A research team led by Dr. Junhyoung “Paul” Kim, an associate professor of health behavior at Texas A&M University’s School of Public Health, has been awarded a two-year grant from a Korean foundation to design mobile technology that can help prevent dementia among older Chinese and Korean Americans in the US. The project is in line with the National Institute on Aging’s priority to increase participation by Asian Americans in dementia care.
The team will obtain preliminary data to support a larger, randomized controlled trial to test the effectiveness of a new mobile app developed by Silvia Health, a South Korean company that specializes in dementia prevention technology for older adults with limited English proficiency. The app will be designed specifically for Chinese and Korean American seniors and will focus on cognitive function and quality of life.
Previous research by the team has shown that the currently available Silvia Health app improved memory, psychological health, and quality of life among older Koreans who used it. The new research aims to gather data related to a proposed new app for Chinese and Korean American seniors that will incorporate home-based exercise, mindfulness and relaxation, cognitive activities, and voice-based AI-led cognitive assessments. The app will be available in multiple languages and its content will be culturally appropriate for the target audience.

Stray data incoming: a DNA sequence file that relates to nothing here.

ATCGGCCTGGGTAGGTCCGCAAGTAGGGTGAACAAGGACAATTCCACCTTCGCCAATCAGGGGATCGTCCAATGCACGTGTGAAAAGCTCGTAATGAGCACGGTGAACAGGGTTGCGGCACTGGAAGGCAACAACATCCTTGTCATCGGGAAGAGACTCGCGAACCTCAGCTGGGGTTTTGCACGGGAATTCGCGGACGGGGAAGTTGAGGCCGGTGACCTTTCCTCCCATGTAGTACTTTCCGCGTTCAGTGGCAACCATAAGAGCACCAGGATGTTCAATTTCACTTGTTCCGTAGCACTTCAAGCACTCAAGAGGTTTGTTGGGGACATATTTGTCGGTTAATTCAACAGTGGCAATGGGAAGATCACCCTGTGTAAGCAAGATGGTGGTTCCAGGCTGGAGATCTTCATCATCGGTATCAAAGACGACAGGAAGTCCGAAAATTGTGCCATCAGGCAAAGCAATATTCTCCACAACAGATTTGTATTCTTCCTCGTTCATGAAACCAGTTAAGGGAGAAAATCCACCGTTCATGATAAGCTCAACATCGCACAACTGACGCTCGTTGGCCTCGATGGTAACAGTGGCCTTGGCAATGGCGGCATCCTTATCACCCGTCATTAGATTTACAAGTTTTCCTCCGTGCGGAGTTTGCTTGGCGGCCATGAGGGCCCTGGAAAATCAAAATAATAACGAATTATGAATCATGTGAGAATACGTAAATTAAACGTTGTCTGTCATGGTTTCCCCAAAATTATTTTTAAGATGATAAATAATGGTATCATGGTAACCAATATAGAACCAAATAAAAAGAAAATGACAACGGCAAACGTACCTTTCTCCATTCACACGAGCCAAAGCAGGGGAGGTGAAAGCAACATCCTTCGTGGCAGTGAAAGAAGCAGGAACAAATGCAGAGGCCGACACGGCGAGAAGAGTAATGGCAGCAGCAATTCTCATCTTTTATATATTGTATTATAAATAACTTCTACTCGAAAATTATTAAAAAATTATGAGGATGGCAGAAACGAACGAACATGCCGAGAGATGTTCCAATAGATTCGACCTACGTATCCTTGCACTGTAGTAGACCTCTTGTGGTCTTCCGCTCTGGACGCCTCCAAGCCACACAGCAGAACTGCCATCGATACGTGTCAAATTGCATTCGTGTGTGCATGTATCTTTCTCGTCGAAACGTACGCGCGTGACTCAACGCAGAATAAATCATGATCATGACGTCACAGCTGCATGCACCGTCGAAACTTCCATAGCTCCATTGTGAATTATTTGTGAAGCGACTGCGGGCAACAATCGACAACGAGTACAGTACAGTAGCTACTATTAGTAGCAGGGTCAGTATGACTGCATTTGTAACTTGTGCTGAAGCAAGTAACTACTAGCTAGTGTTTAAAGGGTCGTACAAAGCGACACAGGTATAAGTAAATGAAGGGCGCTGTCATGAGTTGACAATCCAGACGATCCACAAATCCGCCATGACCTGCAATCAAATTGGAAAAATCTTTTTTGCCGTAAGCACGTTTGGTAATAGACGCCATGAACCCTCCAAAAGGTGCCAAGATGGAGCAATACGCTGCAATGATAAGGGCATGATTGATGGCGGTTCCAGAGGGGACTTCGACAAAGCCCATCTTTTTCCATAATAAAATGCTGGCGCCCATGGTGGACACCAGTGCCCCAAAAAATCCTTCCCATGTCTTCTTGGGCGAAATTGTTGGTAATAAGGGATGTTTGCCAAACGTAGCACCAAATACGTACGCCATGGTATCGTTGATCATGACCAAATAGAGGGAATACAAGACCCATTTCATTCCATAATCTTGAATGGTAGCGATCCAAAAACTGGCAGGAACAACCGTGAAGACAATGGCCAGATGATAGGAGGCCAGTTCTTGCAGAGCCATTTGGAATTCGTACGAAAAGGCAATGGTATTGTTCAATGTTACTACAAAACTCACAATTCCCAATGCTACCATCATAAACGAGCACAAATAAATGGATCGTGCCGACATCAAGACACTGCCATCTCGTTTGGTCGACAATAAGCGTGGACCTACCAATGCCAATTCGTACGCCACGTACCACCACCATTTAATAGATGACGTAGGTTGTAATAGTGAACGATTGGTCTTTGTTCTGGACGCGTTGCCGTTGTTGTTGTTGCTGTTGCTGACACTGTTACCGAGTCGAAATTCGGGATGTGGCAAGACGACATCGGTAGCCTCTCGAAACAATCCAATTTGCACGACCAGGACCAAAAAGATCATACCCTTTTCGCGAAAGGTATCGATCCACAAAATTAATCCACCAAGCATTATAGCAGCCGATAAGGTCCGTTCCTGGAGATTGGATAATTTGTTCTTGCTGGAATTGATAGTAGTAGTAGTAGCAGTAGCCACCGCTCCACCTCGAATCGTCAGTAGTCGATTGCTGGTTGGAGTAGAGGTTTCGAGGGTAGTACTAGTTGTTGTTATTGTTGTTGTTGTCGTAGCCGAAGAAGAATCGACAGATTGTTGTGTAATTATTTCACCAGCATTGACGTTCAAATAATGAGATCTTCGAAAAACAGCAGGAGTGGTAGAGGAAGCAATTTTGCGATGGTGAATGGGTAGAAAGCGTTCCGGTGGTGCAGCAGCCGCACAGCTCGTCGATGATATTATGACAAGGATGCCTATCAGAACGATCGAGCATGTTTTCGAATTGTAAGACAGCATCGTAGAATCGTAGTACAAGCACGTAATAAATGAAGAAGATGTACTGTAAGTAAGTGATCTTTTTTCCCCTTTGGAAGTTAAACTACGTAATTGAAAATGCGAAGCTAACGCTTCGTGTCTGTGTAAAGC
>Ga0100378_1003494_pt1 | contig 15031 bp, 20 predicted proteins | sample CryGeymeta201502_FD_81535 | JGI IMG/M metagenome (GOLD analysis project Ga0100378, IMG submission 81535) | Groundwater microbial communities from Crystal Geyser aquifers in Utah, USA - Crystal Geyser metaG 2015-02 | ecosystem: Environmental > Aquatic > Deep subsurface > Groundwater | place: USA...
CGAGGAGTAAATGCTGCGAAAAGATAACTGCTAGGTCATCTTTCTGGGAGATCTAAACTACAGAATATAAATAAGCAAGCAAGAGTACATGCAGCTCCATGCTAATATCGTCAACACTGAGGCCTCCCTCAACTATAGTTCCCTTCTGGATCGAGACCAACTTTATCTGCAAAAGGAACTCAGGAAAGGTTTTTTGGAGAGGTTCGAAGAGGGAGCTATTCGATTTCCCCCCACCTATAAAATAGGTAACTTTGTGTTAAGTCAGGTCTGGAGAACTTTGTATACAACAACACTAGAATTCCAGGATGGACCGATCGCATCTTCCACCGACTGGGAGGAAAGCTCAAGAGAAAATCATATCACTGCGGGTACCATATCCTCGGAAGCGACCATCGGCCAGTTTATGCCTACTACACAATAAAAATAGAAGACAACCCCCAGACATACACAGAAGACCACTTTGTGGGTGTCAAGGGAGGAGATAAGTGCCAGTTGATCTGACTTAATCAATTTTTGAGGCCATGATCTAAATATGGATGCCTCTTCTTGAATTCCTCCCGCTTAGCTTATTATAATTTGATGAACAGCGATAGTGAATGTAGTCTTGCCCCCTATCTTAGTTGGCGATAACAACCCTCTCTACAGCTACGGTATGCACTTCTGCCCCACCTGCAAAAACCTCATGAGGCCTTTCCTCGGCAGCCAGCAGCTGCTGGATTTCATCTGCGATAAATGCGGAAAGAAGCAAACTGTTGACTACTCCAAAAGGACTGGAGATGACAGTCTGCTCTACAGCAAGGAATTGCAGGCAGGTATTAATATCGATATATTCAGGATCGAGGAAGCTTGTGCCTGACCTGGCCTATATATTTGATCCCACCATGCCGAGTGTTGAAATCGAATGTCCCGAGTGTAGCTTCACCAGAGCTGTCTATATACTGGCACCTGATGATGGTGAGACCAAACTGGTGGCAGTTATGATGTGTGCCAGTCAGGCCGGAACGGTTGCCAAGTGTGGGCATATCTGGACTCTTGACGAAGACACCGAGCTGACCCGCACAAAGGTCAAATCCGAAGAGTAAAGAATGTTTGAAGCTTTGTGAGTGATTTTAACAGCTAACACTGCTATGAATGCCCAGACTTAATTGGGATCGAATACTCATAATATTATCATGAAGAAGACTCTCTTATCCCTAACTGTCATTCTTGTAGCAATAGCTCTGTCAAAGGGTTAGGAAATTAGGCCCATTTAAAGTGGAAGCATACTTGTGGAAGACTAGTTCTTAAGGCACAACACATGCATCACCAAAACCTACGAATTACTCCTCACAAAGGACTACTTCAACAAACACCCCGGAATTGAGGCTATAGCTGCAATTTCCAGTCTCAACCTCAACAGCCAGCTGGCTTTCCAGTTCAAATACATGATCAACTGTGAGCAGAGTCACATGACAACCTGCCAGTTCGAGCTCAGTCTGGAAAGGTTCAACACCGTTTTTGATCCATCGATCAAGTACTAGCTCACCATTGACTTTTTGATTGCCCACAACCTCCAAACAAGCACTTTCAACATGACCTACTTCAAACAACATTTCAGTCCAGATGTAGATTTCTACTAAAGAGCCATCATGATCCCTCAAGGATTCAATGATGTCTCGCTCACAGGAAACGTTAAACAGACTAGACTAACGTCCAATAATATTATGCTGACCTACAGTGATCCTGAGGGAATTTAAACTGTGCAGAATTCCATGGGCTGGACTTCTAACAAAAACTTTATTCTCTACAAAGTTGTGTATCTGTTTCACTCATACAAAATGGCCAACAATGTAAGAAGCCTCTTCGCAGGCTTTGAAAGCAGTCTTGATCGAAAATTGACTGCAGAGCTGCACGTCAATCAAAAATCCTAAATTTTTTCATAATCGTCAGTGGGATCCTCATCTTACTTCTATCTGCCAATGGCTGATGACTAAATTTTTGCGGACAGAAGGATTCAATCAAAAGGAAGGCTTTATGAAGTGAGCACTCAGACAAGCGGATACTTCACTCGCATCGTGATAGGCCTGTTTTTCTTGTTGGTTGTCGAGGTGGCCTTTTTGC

“Many Asian American adults were born outside the US and have limited English proficiency,” said Dr. Kim. “This prevents them from participating in dementia prevention programs even though they are one of the fastest-growing racial and ethnic minorities in the country.” Additionally, evidence suggests that this underserved immigrant population may have similar or higher rates of cognitive impairment as nonimmigrant older adults.
Dr. Kim’s goal is to reduce cultural barriers that prevent the diagnosis and treatment of cognitive decline and dementia among Chinese